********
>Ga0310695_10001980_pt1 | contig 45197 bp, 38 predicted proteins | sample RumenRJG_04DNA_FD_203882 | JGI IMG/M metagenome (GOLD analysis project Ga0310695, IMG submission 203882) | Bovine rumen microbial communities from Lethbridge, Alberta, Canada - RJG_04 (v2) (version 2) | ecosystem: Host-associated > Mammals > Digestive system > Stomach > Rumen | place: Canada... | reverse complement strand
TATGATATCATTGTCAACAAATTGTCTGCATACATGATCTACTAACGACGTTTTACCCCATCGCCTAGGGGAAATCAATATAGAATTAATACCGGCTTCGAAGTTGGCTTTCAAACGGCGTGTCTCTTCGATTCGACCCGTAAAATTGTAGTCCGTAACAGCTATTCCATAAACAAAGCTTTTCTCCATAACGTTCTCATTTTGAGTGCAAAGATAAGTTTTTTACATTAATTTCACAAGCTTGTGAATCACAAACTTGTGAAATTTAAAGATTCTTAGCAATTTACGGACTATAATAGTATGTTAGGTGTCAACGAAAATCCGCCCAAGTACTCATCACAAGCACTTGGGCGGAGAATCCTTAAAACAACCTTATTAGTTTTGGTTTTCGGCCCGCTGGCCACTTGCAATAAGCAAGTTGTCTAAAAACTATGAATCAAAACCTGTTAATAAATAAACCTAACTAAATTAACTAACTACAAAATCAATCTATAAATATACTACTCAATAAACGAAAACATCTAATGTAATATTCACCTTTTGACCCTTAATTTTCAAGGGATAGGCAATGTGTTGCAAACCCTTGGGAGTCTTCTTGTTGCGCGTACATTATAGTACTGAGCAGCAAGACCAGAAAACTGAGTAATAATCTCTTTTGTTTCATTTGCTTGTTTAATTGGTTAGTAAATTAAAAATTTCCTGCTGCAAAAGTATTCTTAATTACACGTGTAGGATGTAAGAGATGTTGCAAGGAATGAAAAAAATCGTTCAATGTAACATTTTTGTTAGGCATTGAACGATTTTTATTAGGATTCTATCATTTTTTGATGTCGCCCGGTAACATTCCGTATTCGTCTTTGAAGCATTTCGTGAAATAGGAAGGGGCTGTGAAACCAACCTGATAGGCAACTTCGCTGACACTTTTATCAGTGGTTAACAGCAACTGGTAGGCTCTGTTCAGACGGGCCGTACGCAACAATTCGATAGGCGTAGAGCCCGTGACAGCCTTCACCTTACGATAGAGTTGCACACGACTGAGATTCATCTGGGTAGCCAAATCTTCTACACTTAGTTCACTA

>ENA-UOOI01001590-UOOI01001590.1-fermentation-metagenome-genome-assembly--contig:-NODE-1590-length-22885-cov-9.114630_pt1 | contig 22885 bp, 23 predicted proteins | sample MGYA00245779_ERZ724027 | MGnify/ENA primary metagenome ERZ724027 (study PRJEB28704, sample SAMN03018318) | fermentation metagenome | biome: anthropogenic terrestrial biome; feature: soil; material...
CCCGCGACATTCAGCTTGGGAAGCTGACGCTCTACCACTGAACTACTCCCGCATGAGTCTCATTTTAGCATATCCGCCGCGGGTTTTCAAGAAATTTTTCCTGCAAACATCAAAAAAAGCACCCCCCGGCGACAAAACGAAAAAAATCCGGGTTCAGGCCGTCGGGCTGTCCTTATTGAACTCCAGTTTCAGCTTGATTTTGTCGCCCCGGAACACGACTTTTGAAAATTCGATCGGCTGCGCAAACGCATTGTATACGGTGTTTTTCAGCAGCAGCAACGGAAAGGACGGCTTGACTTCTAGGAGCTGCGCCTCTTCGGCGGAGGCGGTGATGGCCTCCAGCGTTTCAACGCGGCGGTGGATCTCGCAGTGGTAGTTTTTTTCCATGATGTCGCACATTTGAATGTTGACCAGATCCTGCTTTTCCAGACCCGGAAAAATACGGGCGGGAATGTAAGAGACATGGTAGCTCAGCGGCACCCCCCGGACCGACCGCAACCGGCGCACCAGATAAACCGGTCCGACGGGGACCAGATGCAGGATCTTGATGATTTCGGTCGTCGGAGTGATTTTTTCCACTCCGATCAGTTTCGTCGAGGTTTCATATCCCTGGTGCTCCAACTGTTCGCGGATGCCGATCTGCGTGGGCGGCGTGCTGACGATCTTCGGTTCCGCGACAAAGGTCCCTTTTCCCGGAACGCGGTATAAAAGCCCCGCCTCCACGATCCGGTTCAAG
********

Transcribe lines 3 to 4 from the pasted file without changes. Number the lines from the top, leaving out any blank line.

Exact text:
>ENA-UOOI01001590-UOOI01001590.1-fermentation-metagenome-genome-assembly--contig:-NODE-1590-length-22885-cov-9.114630_pt1 | contig 22885 bp, 23 predicted proteins | sample MGYA00245779_ERZ724027 | MGnify/ENA primary metagenome ERZ724027 (study PRJEB28704, sample SAMN03018318) | fermentation metagenome | biome: anthropogenic terrestrial biome; feature: soil; material...
CCCGCGACATTCAGCTTGGGAAGCTGACGCTCTACCACTGAACTACTCCCGCATGAGTCTCATTTTAGCATATCCGCCGCGGGTTTTCAAGAAATTTTTCCTGCAAACATCAAAAAAAGCACCCCCCGGCGACAAAACGAAAAAAATCCGGGTTCAGGCCGTCGGGCTGTCCTTATTGAACTCCAGTTTCAGCTTGATTTTGTCGCCCCGGAACACGACTTTTGAAAATTCGATCGGCTGCGCAAACGCATTGTATACGGTGTTTTTCAGCAGCAGCAACGGAAAGGACGGCTTGACTTCTAGGAGCTGCGCCTCTTCGGCGGAGGCGGTGATGGCCTCCAGCGTTTCAACGCGGCGGTGGATCTCGCAGTGGTAGTTTTTTTCCATGATGTCGCACATTTGAATGTTGACCAGATCCTGCTTTTCCAGACCCGGAAAAATACGGGCGGGAATGTAAGAGACATGGTAGCTCAGCGGCACCCCCCGGACCGACCGCAACCGGCGCACCAGATAAACCGGTCCGACGGGGACCAGATGCAGGATCTTGATGATTTCGGTCGTCGGAGTGATTTTTTCCACTCCGATCAGTTTCGTCGAGGTTTCATATCCCTGGTGCTCCAACTGTTCGCGGATGCCGATCTGCGTGGGCGGCGTGCTGACGATCTTCGGTTCCGCGACAAAGGTCCCTTTTCCCGGAACGCGGTATAAAAGCCCCGCCTCCACGATCCGGTTCAAG